"* * * and I do hereby expressly declare that all the bequests and devises in this section of my will, made of the said residue of my estate, to the said Corporation of the City of Denver, are made upon the following express conditions * * *."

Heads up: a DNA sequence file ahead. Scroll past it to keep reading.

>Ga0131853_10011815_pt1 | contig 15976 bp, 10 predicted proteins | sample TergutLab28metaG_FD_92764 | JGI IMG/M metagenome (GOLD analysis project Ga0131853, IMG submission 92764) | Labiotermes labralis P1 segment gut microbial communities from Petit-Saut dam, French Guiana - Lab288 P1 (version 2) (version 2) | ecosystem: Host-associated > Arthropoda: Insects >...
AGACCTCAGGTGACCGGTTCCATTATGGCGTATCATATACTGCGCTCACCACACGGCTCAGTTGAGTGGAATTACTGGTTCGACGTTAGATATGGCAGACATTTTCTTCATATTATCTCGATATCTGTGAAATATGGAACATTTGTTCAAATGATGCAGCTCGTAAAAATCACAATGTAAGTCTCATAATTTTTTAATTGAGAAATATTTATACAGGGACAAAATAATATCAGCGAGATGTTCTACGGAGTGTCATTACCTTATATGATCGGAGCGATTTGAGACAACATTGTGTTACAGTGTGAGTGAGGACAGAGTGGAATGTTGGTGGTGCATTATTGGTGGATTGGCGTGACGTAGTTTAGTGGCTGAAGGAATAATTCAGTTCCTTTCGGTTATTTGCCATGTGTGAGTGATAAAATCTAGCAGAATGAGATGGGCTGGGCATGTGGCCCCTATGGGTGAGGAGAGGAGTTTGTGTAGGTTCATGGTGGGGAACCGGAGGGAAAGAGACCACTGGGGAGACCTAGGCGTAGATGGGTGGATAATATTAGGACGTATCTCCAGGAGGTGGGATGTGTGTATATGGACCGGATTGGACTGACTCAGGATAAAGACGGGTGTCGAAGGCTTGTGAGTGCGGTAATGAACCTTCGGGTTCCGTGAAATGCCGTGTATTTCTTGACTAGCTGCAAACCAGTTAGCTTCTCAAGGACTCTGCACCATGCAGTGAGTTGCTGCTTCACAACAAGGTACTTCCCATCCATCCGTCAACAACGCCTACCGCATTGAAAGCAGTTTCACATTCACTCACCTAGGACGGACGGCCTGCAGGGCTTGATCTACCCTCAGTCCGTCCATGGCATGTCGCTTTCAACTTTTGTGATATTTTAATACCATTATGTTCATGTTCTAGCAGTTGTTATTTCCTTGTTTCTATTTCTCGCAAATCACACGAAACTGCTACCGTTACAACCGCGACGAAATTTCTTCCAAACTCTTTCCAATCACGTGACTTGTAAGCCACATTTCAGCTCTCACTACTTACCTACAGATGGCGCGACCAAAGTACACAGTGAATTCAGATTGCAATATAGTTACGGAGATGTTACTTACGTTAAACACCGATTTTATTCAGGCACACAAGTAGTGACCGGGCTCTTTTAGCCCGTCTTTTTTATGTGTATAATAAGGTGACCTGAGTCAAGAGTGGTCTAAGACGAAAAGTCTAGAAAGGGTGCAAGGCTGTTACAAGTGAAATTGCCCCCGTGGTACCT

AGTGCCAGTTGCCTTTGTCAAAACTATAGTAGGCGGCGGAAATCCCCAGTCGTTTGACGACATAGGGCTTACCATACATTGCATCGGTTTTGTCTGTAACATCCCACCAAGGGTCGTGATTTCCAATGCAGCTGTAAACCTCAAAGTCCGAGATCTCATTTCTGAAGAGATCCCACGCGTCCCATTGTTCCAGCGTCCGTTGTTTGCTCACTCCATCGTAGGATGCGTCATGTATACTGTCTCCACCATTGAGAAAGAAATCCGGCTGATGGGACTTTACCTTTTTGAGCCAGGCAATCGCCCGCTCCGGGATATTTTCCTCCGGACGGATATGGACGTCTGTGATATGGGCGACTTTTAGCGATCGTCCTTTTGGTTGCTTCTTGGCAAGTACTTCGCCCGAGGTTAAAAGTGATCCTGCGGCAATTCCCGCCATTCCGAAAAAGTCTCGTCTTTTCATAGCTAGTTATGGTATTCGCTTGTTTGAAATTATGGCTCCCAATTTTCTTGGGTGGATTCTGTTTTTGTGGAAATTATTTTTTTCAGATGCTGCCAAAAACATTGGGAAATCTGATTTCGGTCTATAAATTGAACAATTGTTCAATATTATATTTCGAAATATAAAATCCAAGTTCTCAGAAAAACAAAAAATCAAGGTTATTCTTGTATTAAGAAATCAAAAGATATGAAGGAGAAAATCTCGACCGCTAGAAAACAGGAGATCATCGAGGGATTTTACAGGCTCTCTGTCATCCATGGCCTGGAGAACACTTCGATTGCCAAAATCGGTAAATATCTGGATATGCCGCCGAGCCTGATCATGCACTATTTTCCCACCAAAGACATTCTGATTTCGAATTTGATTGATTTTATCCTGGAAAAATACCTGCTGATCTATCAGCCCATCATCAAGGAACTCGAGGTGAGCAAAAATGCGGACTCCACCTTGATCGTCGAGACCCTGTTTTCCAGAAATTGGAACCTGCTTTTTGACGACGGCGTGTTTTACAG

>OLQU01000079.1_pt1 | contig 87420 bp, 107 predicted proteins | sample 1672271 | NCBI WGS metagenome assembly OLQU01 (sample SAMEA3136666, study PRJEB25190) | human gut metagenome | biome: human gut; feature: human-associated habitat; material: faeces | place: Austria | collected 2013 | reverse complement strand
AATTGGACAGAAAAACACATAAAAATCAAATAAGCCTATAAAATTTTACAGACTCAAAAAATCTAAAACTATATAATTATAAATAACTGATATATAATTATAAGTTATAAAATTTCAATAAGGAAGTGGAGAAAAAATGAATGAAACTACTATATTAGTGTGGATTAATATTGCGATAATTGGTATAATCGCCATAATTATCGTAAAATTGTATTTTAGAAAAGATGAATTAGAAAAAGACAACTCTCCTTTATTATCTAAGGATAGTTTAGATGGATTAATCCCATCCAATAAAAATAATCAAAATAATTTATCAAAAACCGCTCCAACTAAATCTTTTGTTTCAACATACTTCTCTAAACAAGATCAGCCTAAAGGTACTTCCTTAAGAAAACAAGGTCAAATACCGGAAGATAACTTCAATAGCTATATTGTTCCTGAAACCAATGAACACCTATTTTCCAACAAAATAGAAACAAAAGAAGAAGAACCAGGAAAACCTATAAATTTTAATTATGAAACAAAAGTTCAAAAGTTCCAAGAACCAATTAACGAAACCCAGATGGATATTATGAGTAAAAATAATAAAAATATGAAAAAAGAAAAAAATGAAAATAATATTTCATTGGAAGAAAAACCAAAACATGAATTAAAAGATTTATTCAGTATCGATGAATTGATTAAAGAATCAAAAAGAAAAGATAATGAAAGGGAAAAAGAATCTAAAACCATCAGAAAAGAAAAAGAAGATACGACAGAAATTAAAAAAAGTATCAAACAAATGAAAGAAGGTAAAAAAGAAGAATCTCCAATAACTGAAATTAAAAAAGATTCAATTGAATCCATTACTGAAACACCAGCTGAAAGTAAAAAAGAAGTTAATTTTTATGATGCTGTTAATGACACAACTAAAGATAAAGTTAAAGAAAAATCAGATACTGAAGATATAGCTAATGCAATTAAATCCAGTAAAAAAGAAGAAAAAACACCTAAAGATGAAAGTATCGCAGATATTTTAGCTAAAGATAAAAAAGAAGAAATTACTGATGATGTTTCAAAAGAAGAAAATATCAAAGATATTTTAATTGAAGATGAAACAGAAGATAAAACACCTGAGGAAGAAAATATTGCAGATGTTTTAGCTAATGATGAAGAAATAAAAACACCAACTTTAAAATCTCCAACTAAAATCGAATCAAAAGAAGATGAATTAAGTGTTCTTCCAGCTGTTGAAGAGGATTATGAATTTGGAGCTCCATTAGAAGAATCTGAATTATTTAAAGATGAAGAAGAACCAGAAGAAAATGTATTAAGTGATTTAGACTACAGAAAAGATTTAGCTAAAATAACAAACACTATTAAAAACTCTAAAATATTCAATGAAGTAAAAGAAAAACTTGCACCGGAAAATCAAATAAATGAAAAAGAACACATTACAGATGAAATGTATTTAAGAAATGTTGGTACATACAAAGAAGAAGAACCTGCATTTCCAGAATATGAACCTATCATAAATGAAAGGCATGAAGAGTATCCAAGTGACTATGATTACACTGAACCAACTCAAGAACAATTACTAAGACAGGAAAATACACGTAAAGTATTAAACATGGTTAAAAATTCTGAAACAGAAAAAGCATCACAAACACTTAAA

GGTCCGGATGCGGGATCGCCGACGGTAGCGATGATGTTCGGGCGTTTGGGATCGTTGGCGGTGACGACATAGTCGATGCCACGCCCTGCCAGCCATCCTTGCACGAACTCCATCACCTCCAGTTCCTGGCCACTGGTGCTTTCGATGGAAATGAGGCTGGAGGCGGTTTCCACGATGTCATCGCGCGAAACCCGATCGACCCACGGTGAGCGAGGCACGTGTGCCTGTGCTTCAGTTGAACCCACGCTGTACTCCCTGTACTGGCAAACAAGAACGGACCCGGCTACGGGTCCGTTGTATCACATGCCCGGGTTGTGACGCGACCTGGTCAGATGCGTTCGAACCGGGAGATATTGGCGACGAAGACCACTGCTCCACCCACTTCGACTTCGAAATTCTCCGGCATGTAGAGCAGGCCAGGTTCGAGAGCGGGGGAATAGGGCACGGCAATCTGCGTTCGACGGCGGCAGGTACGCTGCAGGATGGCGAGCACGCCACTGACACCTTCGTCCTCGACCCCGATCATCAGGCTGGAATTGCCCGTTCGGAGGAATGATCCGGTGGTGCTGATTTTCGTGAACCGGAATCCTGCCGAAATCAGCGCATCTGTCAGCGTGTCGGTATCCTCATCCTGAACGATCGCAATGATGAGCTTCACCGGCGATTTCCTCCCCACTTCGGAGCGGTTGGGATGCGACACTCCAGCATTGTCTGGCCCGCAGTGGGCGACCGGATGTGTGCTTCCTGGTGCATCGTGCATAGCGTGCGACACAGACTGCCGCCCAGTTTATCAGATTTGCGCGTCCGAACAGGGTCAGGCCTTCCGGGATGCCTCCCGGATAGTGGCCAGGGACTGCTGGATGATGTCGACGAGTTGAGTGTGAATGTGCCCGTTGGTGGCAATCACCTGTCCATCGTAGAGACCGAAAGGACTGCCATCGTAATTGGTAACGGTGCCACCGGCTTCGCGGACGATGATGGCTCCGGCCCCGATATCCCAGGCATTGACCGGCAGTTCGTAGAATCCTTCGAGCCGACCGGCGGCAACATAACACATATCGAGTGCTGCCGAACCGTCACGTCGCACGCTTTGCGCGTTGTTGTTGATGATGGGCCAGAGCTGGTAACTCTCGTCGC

Therefore, the testator certainly indicated a special kind or class of "poor, white male orphan" children. Can there be any question about the intended special class? We think not. The testator made it clear that he had in mind only one class of orphans, namely, "* * * poor, white male orphans * * * whose father is dead * * * between the ages of Six and ten years, born of reputable parents * * *." If petitioners find any comfort in general language used in the will it must be supplanted by the specific terms just quoted. Use of the words in paragraph "Fourteenth" "* * * and from time to time thereafter, as there may be vacancies, or as increased ability from income may warrant, others shall be admitted * * *" had reference to those of the class already described and designated, because this was a further provision under what testator had said were "express conditions."